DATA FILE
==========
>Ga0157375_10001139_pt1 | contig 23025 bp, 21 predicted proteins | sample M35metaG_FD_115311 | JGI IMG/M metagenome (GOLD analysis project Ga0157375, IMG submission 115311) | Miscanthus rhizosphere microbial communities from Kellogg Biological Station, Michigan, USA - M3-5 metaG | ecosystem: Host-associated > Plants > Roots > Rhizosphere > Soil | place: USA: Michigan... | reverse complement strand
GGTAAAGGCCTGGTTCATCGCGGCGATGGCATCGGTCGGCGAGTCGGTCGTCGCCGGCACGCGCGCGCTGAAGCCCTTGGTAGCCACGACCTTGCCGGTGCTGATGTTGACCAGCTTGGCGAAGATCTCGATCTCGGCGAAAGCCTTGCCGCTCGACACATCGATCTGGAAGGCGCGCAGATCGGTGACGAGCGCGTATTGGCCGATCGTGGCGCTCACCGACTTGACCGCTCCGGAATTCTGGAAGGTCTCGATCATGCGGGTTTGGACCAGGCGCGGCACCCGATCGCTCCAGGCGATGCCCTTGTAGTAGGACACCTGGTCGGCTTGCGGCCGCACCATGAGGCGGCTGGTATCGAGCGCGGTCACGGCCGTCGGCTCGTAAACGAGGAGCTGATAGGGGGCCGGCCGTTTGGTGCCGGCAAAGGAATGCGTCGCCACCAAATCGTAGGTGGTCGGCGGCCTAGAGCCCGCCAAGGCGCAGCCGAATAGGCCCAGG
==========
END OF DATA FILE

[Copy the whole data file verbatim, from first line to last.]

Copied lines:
>Ga0157375_10001139_pt1 | contig 23025 bp, 21 predicted proteins | sample M35metaG_FD_115311 | JGI IMG/M metagenome (GOLD analysis project Ga0157375, IMG submission 115311) | Miscanthus rhizosphere microbial communities from Kellogg Biological Station, Michigan, USA - M3-5 metaG | ecosystem: Host-associated > Plants > Roots > Rhizosphere > Soil | place: USA: Michigan... | reverse complement strand
GGTAAAGGCCTGGTTCATCGCGGCGATGGCATCGGTCGGCGAGTCGGTCGTCGCCGGCACGCGCGCGCTGAAGCCCTTGGTAGCCACGACCTTGCCGGTGCTGATGTTGACCAGCTTGGCGAAGATCTCGATCTCGGCGAAAGCCTTGCCGCTCGACACATCGATCTGGAAGGCGCGCAGATCGGTGACGAGCGCGTATTGGCCGATCGTGGCGCTCACCGACTTGACCGCTCCGGAATTCTGGAAGGTCTCGATCATGCGGGTTTGGACCAGGCGCGGCACCCGATCGCTCCAGGCGATGCCCTTGTAGTAGGACACCTGGTCGGCTTGCGGCCGCACCATGAGGCGGCTGGTATCGAGCGCGGTCACGGCCGTCGGCTCGTAAACGAGGAGCTGATAGGGGGCCGGCCGTTTGGTGCCGGCAAAGGAATGCGTCGCCACCAAATCGTAGGTGGTCGGCGGCCTAGAGCCCGCCAAGGCGCAGCCGAATAGGCCCAGG